The best case against the “young republics” comes from the news of the crimes committed by the one-time fighters for the bright future of the Donbas. A surge in crime rates has been noticed across Russia, but it’s most visible in the regions adjacent to Ukraine. Rostov Oblast is among the leaders. Illegal trade in arms and ammunition, banditry, armed attacks — against law enforcers among others — and murders make part of the list. Interestingly, some of the militants arrested for such crimes present their engagement in illegal armed units in Eastern Ukraine as a positive accomplishment in trials, seeking a softer verdict. The problem has grown to a scale that makes even Russian media talk about it.
“They aren’t there”
A key problem faced by the occupation forces in Donbas is the deficit of qualified military staff. Donetsk and Luhansk Oblasts used to have the most mines and industrial enterprises in Ukraine. However, they never had a strong military presence. Russia was not qualified as a threat in any of Ukraine’s past military doctrines. Therefore, there were few military units in the region. As a result, Russian curators have been appointed to all top and specialized positions. The Russians also act as instructors and advisors. Givi and Motorola, the infamous field commanders murdered in the past years, were mostly playing a media role, and not actually commanding the units. This was often something their unit members complained about, especially after difficult operations.
According to the AFU JOH commentators, Russian officers are sent to the “DPR” and “LPR” for short terms — from nine to twelve months. They mostly come from Russia’s Southern Military District and serve at the “defense ministry”, command of army corpses and at the tactical level in the “republics”. The Russians serve at the electronic warfare and communication sections as well. This helps the Kremlin solve a number of important issues.
It maintains permanent control and quality management of the military; the units are kept battle ready in the “republics”. This helps control the use of fuel and ammunition, and keep track of weapons and military equipment. According to the Ukrainian military, the Russian curators do not trust the locals. The militants have claimed this many times on social media and in their video clips. The unification of “DPR/LPR” units with Russia’s regular army plays an important role too. Videos from the drills of the “republic” units show that the soldiers wear uniforms produced in Russia. The mobilized rank and file servicemen wear old flora uniforms while the commanders and instructors wear new Ratnik fatigues. The organizational and staff structure is being unified; so are the procedures for the use of equipment and communication systems. All this is done so that Russian and terrorist forces could interact effectively in a battle.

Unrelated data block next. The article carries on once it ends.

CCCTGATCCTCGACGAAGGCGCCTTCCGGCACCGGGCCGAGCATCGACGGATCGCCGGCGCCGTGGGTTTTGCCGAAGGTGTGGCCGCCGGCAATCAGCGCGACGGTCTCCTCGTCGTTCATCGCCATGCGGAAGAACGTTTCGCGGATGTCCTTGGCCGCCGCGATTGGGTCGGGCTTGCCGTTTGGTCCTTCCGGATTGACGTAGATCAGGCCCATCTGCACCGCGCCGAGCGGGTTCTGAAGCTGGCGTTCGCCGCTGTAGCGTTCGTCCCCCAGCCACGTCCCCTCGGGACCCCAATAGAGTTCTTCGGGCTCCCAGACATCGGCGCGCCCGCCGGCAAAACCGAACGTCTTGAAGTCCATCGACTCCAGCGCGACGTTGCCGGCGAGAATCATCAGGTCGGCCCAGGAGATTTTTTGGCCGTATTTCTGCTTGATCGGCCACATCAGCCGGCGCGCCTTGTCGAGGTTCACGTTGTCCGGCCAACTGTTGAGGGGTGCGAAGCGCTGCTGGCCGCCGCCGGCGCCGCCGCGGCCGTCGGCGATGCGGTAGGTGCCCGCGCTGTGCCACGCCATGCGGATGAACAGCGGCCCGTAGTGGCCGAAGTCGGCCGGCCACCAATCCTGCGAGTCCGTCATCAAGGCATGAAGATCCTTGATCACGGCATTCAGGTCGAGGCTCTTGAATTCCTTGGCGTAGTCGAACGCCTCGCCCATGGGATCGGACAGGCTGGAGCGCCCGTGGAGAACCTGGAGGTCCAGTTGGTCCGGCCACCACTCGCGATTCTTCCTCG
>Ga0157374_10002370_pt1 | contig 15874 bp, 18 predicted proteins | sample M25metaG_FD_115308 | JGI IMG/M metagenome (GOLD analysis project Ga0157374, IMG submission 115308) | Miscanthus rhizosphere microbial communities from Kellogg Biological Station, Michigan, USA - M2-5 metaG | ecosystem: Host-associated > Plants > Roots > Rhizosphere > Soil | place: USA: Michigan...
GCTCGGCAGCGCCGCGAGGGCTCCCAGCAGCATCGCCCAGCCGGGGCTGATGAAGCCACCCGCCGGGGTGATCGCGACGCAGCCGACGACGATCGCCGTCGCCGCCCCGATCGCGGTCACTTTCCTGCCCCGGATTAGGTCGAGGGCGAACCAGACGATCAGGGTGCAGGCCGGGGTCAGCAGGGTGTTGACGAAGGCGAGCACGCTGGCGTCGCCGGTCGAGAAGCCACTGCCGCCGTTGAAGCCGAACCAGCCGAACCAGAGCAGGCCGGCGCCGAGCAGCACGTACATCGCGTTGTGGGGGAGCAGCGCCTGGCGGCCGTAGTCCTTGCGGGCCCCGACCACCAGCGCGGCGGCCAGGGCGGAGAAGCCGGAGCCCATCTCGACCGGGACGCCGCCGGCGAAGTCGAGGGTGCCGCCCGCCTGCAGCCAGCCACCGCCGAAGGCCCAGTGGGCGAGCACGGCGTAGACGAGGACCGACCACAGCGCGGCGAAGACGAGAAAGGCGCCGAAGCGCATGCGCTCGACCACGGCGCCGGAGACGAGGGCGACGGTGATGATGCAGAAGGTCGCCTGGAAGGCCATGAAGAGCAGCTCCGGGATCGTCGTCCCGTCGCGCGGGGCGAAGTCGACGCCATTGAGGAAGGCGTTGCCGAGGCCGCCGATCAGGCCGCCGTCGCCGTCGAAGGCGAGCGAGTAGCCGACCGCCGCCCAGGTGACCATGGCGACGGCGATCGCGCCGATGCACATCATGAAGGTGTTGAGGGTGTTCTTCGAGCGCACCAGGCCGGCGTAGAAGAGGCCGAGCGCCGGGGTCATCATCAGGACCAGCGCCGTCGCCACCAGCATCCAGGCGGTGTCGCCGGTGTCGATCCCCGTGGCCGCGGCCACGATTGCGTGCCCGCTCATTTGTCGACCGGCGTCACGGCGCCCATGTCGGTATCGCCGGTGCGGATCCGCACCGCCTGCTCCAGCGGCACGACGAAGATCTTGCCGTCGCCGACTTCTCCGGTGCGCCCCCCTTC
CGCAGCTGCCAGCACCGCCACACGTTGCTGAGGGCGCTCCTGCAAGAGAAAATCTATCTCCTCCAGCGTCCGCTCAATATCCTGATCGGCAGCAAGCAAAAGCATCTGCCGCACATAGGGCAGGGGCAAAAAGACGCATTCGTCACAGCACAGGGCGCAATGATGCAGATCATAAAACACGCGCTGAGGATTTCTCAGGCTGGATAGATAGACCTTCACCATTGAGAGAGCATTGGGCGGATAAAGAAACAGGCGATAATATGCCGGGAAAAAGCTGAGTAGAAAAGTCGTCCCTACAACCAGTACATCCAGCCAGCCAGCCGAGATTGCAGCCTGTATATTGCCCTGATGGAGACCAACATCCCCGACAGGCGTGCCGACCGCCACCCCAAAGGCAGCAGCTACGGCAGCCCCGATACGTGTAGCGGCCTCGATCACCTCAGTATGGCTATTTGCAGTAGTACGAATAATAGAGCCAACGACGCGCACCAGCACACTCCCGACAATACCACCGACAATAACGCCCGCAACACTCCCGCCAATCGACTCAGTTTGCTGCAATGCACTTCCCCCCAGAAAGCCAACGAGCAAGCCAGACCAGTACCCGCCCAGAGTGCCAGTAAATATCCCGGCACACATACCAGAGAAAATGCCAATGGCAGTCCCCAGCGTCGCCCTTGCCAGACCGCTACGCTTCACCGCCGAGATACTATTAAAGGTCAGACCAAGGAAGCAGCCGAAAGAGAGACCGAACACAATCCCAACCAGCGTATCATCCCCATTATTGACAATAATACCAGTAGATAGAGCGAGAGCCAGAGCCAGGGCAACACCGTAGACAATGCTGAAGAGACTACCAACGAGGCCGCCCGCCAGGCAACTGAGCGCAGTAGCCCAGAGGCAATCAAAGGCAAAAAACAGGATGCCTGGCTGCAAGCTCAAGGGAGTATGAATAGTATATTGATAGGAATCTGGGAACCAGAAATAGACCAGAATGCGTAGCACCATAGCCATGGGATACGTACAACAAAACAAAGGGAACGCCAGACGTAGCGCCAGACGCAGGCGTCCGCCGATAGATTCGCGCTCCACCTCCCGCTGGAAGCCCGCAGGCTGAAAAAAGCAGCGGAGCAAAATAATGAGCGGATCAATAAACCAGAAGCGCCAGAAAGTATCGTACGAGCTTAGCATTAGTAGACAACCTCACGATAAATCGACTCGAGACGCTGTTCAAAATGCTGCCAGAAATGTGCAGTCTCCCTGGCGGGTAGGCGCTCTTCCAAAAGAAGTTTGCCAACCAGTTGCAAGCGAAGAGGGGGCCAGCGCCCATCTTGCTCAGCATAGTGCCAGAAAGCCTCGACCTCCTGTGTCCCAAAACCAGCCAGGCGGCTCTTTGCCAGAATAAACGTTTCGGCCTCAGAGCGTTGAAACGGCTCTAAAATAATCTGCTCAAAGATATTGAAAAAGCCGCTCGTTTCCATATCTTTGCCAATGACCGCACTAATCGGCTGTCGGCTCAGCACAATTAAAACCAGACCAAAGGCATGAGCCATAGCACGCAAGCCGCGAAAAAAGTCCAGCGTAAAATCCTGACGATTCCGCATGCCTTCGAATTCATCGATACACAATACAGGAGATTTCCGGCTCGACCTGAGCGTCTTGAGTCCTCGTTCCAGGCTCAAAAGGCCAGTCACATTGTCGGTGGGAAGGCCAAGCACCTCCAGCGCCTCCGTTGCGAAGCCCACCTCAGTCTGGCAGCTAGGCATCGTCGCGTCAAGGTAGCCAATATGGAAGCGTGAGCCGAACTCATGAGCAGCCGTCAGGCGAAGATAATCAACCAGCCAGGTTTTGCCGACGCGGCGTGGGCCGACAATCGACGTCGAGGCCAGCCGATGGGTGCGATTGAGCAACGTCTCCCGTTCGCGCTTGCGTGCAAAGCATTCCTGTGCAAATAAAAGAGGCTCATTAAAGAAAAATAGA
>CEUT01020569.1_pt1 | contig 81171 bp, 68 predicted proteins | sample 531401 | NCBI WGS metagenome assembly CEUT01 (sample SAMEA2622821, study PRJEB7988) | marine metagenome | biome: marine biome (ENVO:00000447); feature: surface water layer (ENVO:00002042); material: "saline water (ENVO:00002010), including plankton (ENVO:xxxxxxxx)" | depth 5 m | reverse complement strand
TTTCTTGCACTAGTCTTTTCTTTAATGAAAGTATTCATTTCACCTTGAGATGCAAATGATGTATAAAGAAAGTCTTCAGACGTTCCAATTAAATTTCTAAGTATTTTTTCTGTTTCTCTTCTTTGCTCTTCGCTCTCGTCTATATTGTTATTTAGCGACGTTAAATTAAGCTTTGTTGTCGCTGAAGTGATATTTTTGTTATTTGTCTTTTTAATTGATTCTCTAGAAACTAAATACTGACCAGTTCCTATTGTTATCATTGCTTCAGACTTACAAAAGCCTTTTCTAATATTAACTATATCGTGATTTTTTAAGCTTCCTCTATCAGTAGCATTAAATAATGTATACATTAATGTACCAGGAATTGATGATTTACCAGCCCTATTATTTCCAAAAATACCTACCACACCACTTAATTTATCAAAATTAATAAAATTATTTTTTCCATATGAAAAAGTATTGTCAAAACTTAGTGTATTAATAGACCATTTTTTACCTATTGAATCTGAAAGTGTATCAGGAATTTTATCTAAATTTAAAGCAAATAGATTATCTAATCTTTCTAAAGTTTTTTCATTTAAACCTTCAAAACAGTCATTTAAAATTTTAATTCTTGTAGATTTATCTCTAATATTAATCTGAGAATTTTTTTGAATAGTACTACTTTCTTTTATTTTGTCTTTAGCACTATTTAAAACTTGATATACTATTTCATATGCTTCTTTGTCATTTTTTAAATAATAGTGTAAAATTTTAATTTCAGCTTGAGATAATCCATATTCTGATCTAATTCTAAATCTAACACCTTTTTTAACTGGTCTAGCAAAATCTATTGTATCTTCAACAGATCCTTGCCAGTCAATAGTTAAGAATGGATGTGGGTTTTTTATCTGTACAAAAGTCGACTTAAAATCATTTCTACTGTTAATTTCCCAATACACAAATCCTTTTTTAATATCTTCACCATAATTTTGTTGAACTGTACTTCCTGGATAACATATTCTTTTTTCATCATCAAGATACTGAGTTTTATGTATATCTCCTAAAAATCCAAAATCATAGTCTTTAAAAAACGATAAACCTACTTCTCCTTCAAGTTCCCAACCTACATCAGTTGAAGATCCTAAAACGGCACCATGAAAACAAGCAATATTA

Open-source intelligence shows that trips to the Donbas are a sort of a condition for the Russian officers to get promotion; they thus have a better chance of being appointed to higher positions or entering a military academy. Those who have fought in Ukraine are appointed commanders of newly-established military unites located along the Russia-Ukraine border. The Donbas has turned into a training field to improve the skills of Russian military students. New equipment of the Russian military complex — primarily electronic warfare tools — is tested in battle. Syria can be the next step in the career after Donbas. One example is Valeriy Asapov, a commander of the “DPR/LPR” army corpses since the fall of 2015 known under the nom de guerre Tuman (Fog). His involvement in illegal armed units was confirmed by various sources, including his brother in an interview for Reuters. After Donbas, he went to Syria where he was killed, like a dozen other Russian officers and generals. According to official statements, he died in a mortar shelling near Deir ez-Zor in September 2017. His route was a fairly standard one, from Rostov through Donbas to Syria and death, faced by the Russian militants and those who join private military companies.